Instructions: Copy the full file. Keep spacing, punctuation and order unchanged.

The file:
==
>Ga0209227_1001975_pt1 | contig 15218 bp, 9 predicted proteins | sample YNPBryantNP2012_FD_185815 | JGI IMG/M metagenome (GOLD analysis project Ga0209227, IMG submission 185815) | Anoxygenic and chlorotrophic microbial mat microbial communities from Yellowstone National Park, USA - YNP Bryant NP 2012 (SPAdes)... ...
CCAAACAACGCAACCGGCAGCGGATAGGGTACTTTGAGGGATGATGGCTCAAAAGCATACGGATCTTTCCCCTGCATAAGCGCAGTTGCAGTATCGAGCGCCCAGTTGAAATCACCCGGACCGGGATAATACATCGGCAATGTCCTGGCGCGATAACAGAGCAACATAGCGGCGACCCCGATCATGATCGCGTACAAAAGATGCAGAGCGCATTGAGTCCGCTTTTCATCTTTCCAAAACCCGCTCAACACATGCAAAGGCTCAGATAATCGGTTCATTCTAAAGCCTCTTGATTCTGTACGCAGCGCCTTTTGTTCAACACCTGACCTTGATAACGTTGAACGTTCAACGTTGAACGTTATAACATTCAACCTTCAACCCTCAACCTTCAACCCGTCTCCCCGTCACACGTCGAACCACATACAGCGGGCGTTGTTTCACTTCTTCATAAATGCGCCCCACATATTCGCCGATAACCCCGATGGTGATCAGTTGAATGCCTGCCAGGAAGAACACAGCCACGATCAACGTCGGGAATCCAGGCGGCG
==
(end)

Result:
>Ga0209227_1001975_pt1 | contig 15218 bp, 9 predicted proteins | sample YNPBryantNP2012_FD_185815 | JGI IMG/M metagenome (GOLD analysis project Ga0209227, IMG submission 185815) | Anoxygenic and chlorotrophic microbial mat microbial communities from Yellowstone National Park, USA - YNP Bryant NP 2012 (SPAdes)... ...
CCAAACAACGCAACCGGCAGCGGATAGGGTACTTTGAGGGATGATGGCTCAAAAGCATACGGATCTTTCCCCTGCATAAGCGCAGTTGCAGTATCGAGCGCCCAGTTGAAATCACCCGGACCGGGATAATACATCGGCAATGTCCTGGCGCGATAACAGAGCAACATAGCGGCGACCCCGATCATGATCGCGTACAAAAGATGCAGAGCGCATTGAGTCCGCTTTTCATCTTTCCAAAACCCGCTCAACACATGCAAAGGCTCAGATAATCGGTTCATTCTAAAGCCTCTTGATTCTGTACGCAGCGCCTTTTGTTCAACACCTGACCTTGATAACGTTGAACGTTCAACGTTGAACGTTATAACATTCAACCTTCAACCCTCAACCTTCAACCCGTCTCCCCGTCACACGTCGAACCACATACAGCGGGCGTTGTTTCACTTCTTCATAAATGCGCCCCACATATTCGCCGATAACCCCGATGGTGATCAGTTGAATGCCTGCCAGGAAGAACACAGCCACGATCAACGTCGGGAATCCAGGCGGCG